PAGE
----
Seen on tour
Jon Rahm solves putting woes, Collin Morikawa finds equipment help online and Megha Ganne avoids costly rules violation
Last week was a busy week for golf—and that included the equipment scenes at the U.S. Women's Open and the Memorial Tournament. At the Memorial, that meant a couple of notable putter changes for Jon Rahm and Collin Morikawa, while amateur Megha Ganne got a timely golf-ball assist from the professional staff at the Olympic Club during the U.S. Women’s Open.
Rahm’s finds putting solution
Jon Rahm had a rough week, having to withdraw from the Memorial Tournament after testing positive for COVID-19, leaving a six-shot, 54-hole lead on the table. The week wasn’t a total loss, however, as Rahm appears to have found a new putter that is very much to his liking.
Having struggled somewhat with putts in the eight- to 10-foot range, Rahm was ready for a switch and Odyssey sent him four putters to try out. Rahm was drawn to an Odyssey White Hot OG Rossie S mallet. The putter featured a slant neck with no sightline—a trait Rahm has favored throughout his career. According to Odyssey tour rep Joe Toulon, Rahm’s putting mechanics have changed slightly and he was seeking a putter than better matched his stroke. Rahm felt with the slant neck felt he could square the face and make an aggressive stroke.
The putter features Odyssey’s Microhinge star insert—which is firmer than a typical White Hot insert. As such, the ball comes off the face faster, something Rahm was seeking as he noticed he was leaving some putts short.
Rahm had no trouble getting the ball to the hole at Muirfield Village. Through the three rounds he played he made 21 birdies, which would have been good enough to rank T-3 in the field for all four rounds. He also was 5.649 to the good in strokes gained/putting.
Morikawa gets personal with putter
Collin Morikawa came into the Memorial ranked 180th in strokes gained/putting and was perusing putter options online. He reached out to TaylorMade with his specific needs for the head, the insert, alignment aid, etc.
The putter TaylorMade built for him is similar to one he was previously using—a TP Juno with a long neck and sightline on the topline—but with less loft so that his hands are more forward. To achieve this the company bent the shaft forward to get the loft he wants in a position where the face is square with hands forward. The insert also is different as Morikawa prefers a firmer feel, so a stainless-steel insert was used instead of a polymer insert.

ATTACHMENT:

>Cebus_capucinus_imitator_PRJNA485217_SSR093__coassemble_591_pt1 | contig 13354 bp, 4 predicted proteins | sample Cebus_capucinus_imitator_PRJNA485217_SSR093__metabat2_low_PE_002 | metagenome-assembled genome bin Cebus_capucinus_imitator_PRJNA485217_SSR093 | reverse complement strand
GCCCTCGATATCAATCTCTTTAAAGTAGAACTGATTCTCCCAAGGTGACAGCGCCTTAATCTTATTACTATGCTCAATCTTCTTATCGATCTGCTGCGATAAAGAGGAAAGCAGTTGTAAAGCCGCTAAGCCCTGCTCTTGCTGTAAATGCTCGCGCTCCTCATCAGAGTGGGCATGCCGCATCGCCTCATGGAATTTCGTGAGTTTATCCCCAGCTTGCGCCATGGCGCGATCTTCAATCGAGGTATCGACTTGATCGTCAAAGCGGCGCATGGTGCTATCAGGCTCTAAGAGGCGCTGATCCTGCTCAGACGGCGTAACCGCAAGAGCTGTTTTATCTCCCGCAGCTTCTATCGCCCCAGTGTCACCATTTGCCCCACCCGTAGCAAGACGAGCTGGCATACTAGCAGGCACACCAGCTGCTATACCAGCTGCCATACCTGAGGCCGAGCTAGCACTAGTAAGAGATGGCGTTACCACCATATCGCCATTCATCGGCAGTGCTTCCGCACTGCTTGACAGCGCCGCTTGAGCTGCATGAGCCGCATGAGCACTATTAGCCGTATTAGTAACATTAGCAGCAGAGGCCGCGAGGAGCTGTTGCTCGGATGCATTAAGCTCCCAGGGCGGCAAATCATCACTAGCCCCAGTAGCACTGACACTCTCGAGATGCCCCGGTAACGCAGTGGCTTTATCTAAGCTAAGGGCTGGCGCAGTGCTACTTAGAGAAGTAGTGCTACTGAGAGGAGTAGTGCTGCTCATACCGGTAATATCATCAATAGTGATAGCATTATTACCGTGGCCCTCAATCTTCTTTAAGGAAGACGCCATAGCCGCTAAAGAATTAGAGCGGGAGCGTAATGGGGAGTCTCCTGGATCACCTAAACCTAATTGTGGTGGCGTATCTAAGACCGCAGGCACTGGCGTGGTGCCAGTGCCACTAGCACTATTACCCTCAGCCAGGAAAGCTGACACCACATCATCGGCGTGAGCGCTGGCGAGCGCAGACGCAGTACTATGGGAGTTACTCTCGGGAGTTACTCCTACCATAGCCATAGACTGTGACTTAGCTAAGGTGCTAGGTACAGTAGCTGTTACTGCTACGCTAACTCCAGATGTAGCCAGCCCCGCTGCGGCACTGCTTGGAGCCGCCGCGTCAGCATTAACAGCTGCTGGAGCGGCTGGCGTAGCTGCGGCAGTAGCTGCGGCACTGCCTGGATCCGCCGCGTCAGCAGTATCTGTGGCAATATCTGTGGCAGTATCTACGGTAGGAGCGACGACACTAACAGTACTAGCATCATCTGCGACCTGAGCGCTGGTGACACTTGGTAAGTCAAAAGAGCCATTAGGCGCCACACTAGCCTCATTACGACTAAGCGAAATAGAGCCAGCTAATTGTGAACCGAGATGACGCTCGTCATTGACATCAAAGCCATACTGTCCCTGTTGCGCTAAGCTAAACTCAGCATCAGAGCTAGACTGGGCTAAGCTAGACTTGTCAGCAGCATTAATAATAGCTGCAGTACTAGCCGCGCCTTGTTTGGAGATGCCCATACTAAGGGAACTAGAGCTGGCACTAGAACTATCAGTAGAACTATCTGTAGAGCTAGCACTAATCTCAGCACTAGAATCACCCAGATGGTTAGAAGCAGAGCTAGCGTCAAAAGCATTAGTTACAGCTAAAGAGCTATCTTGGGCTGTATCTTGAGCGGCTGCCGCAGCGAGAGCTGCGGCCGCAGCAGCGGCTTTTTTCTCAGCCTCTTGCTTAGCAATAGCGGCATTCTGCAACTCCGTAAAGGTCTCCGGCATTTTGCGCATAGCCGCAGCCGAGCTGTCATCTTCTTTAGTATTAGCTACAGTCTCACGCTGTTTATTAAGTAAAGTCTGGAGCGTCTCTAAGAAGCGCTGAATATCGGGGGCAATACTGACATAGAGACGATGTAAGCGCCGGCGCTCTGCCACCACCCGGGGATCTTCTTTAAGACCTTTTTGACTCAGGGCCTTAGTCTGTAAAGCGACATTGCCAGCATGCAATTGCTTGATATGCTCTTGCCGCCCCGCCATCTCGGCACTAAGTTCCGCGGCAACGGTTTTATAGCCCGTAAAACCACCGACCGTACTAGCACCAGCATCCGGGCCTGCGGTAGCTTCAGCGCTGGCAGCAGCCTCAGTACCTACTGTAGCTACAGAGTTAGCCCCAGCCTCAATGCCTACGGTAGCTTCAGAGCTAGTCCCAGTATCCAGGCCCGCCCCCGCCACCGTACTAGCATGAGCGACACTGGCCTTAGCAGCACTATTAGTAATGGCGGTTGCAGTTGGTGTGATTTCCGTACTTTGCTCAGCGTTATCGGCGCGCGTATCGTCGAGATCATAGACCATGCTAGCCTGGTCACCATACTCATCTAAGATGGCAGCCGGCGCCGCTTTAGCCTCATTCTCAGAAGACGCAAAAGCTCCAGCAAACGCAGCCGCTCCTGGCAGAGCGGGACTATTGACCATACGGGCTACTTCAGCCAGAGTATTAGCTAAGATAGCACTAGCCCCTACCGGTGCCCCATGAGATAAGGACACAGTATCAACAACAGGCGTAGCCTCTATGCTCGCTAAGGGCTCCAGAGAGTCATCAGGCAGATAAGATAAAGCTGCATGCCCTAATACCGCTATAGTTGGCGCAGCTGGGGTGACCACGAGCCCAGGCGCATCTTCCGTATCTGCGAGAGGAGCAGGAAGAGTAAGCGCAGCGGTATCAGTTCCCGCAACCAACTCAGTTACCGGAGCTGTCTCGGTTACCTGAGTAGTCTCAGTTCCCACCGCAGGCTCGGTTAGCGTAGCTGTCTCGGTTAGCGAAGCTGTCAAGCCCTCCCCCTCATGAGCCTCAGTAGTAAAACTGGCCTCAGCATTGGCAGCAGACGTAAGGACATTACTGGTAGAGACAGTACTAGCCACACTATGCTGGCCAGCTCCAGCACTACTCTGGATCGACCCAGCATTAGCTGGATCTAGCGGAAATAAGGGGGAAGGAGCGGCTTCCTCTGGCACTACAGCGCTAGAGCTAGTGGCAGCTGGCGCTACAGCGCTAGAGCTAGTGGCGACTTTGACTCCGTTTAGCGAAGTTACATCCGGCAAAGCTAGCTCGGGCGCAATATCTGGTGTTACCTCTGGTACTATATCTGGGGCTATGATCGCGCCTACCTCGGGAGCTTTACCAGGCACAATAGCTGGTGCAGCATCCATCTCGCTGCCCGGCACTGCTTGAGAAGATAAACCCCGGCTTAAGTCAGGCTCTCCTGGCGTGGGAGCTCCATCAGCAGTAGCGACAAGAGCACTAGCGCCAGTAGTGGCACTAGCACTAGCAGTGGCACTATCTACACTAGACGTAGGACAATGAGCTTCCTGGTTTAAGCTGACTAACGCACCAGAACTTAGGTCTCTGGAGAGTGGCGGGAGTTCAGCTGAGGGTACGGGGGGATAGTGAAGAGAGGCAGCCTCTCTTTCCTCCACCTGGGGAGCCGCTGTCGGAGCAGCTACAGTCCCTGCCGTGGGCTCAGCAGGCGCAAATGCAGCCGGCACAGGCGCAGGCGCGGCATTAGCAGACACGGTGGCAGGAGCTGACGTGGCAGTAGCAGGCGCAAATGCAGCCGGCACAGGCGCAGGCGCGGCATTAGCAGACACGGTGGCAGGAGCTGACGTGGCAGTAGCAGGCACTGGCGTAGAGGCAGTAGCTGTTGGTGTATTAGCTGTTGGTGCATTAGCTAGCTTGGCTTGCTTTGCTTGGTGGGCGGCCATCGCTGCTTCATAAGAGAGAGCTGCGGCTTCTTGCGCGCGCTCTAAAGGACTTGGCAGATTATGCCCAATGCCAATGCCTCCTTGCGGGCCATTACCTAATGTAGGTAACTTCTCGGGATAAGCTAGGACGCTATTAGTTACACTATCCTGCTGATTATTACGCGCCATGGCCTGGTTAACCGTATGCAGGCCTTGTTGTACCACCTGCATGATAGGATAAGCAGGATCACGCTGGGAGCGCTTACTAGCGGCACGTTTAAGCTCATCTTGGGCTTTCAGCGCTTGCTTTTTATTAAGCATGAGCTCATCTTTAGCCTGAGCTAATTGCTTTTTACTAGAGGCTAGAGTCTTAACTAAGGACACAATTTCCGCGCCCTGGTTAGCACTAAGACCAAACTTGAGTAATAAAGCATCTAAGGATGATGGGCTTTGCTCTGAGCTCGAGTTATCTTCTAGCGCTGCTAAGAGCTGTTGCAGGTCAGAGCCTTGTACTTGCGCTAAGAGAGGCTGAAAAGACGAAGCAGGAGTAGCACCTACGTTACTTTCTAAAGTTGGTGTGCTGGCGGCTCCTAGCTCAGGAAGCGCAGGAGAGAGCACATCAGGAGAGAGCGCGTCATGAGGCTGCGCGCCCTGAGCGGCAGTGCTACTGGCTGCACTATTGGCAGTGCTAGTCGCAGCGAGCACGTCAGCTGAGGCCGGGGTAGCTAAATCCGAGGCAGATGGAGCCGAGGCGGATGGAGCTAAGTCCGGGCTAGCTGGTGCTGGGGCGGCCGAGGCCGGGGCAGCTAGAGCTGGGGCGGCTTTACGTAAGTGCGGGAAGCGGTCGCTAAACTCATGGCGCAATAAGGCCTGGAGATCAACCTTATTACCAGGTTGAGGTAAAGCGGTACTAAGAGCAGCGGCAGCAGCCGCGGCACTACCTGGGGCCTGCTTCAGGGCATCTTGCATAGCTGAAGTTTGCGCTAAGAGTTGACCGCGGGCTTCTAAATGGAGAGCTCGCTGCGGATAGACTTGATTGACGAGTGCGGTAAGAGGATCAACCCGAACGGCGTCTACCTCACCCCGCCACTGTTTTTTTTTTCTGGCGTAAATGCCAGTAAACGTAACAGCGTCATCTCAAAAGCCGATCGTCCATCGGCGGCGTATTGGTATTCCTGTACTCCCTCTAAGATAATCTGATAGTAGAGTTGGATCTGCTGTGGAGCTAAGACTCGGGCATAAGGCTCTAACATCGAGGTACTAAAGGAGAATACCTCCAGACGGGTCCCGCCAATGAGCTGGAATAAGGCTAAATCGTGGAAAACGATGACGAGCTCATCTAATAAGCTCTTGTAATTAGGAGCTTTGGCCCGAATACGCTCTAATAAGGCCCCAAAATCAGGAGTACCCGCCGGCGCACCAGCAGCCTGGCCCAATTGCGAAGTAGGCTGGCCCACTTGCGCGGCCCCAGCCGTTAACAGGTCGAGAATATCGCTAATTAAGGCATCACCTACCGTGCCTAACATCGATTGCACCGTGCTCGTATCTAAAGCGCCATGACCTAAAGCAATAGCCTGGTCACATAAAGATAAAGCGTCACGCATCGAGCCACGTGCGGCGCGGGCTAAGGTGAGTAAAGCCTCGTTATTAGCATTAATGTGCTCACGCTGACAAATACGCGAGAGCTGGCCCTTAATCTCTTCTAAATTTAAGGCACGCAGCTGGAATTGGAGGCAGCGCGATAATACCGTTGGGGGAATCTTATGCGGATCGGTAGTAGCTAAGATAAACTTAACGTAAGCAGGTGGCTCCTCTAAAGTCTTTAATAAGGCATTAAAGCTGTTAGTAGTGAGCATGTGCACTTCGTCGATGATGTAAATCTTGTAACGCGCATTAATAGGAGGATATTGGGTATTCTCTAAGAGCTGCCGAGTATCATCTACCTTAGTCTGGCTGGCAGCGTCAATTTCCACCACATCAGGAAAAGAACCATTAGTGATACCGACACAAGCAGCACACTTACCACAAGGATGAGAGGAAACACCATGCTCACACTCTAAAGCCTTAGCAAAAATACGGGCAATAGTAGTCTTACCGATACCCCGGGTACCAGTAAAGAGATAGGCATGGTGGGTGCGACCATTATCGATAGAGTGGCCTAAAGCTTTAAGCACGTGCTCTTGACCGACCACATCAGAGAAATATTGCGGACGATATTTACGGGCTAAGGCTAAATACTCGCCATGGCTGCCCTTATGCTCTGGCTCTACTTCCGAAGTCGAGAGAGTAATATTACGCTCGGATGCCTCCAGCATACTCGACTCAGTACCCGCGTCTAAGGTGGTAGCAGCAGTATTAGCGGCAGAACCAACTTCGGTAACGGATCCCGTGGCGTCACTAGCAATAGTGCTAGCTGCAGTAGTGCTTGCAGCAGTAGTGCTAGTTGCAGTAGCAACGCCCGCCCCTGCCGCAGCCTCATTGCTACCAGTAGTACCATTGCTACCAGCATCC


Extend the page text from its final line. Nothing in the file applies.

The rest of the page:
Morikawa had gone to the company’s Spider FCG mallet putter, which he used to win the WGC-Workday Charity Championship earlier this year, but clearly the blade was to Morikawa’s liking. He led the field with 23 birdies and made a pair of eight-footers for birdie on the incoming par 5s, along with a clutch 12-footer for par at the 17th. In all, Morikawa was sixth in strokes gained/putting.
Ganne’s golf-ball dilemma
Sean M. Haffey
As an amateur, Megha Ganne isn’t beholden to the so-called one-ball rule in casual games. In high-level competition, however, the rule—which requires players to use one specific brand and model of ball during a round—is normally in play and it became a modest problem for Ganne at the U.S. Women’s Open.
Noticing she was short of golf balls prior to her final round at Olympic Club, Ganne, according to NBC Sports, was in a bit of a predicament as she uses the 2019 version of Titleist’s Pro V1, a model not readily available in pro shops. Olympic’s professional staff, however, came to the rescue, going into their personal stash of golf balls and providing Ganne enough to get by.
While it might seem trivial, violation of the one-ball rule is no joke. The penalty for using a different model is two strokes per hole that the ball is used, with a maximum penalty of eight strokes, a fate Russell Henley experienced at the 2019 Mayakoba event.
Luckily for Ganne, the potential crisis was averted and she earned low amateur honors with a T-14 finish.
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